Antimalarial efficacy of piperaquine‐based antimalarial combination therapies: facts and uncertainties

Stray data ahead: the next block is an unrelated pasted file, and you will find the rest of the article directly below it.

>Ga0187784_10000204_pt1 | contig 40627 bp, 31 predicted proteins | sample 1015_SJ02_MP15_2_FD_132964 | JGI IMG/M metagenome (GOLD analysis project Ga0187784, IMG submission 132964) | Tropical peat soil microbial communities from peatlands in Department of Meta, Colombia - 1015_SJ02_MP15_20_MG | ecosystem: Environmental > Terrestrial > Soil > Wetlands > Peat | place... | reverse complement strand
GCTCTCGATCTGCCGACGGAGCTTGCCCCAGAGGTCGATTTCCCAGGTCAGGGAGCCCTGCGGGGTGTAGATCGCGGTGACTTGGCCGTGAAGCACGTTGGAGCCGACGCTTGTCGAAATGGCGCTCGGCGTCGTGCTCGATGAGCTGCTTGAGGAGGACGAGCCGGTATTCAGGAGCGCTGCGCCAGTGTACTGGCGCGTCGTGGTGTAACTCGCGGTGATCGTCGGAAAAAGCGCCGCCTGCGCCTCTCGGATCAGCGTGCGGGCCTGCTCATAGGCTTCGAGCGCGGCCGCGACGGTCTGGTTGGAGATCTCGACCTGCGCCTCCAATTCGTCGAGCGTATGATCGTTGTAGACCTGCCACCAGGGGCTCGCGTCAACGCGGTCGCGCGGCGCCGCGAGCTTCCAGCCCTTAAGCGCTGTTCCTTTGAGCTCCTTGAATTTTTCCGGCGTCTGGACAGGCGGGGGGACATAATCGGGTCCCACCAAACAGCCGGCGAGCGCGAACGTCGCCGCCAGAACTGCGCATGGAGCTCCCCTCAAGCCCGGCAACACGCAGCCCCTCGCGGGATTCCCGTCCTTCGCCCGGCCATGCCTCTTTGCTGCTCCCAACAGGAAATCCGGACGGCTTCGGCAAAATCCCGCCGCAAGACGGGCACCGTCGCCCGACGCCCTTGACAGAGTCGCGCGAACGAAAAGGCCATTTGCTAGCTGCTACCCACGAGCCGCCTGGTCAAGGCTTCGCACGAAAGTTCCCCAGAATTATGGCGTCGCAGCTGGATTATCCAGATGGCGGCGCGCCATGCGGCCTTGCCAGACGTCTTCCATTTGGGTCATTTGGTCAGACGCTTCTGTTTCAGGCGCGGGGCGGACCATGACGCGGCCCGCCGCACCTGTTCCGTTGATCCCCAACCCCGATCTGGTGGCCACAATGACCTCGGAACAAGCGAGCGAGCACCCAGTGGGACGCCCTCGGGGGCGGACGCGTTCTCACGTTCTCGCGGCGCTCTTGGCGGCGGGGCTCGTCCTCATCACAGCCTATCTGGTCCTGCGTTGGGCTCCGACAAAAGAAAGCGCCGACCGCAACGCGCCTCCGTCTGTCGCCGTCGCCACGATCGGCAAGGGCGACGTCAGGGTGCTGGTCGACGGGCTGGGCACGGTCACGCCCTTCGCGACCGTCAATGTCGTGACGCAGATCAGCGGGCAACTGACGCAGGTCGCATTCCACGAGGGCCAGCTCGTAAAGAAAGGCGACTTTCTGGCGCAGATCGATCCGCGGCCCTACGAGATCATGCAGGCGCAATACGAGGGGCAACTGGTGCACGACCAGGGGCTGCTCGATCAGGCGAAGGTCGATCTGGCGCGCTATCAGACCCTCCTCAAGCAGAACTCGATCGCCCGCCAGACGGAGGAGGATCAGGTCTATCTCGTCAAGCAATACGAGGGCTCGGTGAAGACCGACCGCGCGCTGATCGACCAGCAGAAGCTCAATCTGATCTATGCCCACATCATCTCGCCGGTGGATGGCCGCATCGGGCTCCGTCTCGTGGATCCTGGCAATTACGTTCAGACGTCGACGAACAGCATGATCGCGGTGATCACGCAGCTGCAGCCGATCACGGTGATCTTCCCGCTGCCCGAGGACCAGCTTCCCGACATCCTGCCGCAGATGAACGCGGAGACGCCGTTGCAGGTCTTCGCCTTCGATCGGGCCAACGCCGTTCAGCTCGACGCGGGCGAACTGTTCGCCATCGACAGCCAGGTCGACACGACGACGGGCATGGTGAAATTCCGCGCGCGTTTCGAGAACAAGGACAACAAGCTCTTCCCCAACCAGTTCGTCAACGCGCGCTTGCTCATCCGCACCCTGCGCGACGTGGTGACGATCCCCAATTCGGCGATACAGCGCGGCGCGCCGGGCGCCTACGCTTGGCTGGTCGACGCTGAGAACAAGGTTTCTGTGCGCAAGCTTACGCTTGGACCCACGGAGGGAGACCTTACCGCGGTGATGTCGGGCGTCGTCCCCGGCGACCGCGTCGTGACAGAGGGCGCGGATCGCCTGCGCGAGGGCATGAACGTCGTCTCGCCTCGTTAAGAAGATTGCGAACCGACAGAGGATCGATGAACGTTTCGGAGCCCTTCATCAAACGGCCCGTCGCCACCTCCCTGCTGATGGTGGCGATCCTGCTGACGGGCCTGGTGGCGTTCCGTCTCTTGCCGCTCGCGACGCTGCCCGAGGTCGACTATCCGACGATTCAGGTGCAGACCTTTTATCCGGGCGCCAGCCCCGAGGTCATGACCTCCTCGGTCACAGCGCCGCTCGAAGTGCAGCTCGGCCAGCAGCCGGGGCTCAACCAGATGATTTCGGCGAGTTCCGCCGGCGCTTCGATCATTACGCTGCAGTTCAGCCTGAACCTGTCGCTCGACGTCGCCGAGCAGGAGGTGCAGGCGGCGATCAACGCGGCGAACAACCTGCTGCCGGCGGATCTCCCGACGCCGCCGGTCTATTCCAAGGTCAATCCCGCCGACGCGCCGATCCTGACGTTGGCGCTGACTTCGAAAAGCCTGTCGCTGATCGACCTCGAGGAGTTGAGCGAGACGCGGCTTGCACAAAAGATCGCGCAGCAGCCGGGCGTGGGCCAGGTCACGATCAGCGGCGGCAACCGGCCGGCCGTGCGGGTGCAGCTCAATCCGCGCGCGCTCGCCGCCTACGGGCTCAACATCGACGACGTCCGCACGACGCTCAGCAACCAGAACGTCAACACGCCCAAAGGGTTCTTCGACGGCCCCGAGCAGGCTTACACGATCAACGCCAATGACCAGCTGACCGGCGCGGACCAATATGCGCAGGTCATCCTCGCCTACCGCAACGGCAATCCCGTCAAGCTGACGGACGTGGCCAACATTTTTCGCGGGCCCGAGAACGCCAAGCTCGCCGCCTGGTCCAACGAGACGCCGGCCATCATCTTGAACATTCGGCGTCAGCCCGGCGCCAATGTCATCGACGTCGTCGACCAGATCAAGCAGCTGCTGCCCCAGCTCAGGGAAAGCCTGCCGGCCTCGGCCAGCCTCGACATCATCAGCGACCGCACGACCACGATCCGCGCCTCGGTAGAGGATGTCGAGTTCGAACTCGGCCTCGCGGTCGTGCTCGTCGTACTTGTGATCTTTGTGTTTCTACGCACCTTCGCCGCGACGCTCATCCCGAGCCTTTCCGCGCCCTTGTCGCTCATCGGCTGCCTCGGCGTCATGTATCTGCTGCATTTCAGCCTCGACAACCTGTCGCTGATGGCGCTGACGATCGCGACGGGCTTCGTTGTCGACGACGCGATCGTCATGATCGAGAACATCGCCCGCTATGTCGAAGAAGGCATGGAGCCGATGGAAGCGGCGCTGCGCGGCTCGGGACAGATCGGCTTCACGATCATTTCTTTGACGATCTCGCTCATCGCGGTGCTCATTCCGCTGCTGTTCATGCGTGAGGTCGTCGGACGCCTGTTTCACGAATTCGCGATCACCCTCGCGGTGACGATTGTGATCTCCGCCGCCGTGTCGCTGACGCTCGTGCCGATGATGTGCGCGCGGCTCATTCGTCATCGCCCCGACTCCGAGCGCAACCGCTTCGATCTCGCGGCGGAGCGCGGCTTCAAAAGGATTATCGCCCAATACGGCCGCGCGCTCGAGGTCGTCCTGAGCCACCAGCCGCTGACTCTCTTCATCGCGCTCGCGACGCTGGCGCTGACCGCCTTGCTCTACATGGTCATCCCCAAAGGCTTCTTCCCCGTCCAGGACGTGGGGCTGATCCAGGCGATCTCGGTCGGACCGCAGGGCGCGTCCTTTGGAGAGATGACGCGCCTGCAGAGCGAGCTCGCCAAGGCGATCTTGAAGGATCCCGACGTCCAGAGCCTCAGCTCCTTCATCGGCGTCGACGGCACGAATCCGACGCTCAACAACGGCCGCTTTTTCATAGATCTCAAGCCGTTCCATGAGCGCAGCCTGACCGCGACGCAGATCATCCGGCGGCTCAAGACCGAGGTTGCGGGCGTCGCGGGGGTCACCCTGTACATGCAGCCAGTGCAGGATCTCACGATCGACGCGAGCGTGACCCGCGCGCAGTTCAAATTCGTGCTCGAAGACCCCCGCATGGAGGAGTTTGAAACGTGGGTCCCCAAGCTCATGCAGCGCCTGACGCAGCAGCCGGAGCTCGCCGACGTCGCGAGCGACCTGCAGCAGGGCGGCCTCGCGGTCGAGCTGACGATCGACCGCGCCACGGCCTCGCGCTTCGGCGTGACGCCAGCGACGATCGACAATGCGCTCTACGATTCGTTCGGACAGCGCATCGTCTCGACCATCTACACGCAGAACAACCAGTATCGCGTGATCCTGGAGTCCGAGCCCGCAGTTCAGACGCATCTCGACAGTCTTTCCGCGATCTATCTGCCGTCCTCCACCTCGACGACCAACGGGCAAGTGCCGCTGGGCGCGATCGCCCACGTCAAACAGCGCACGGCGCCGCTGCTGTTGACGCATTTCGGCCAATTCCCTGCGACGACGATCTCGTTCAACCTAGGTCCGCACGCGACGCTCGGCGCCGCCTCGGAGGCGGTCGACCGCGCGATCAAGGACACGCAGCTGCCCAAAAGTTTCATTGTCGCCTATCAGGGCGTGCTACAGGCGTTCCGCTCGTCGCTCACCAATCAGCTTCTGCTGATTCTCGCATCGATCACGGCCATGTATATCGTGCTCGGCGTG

Piperaquine is a bisquinoline antimalarial drug extensively used as monotherapy in China in the 1980s and subsequently included as one of the components of the artemisinin‐based combination therapies (ACTs) in the 1990s. Among them, dihydroartemisinin–piperaquine (DHA‐PQP) represents a new and extremely promising fixed combination. Several clinical trials have repeatedly shown that DHA‐PQP is a safe and highly efficacious therapy against uncomplicated Plasmodium falciparum and the asexual stages of Plasmodium vivax malaria. Studies conducted with this drug have reported cure rates consistently above 95%, with the only exception being a study carried out in Papua New Guinea which reported a high rate of treatment failures. Although it has been hypothesized that such treatment failures could be related to cross‐resistance mechanisms between piperaquine and other quinolines or to a reduced susceptibility of parasites to artemisinin derivatives, a critical review of the studies published so far seems to exclude both of these possibilities. Overall, there is now sufficient evidence on the safety and efficacy of the DHA‐PQP therapy. Accordingly, the use of this ACT for the treatment of P. falciparum malaria has been recently approved in the EU via a centralized procedure by the European Medicines Agency. Moreover, it is now recommended globally by the World Health Organization as an option for the first‐line treatment of uncomplicated malaria.
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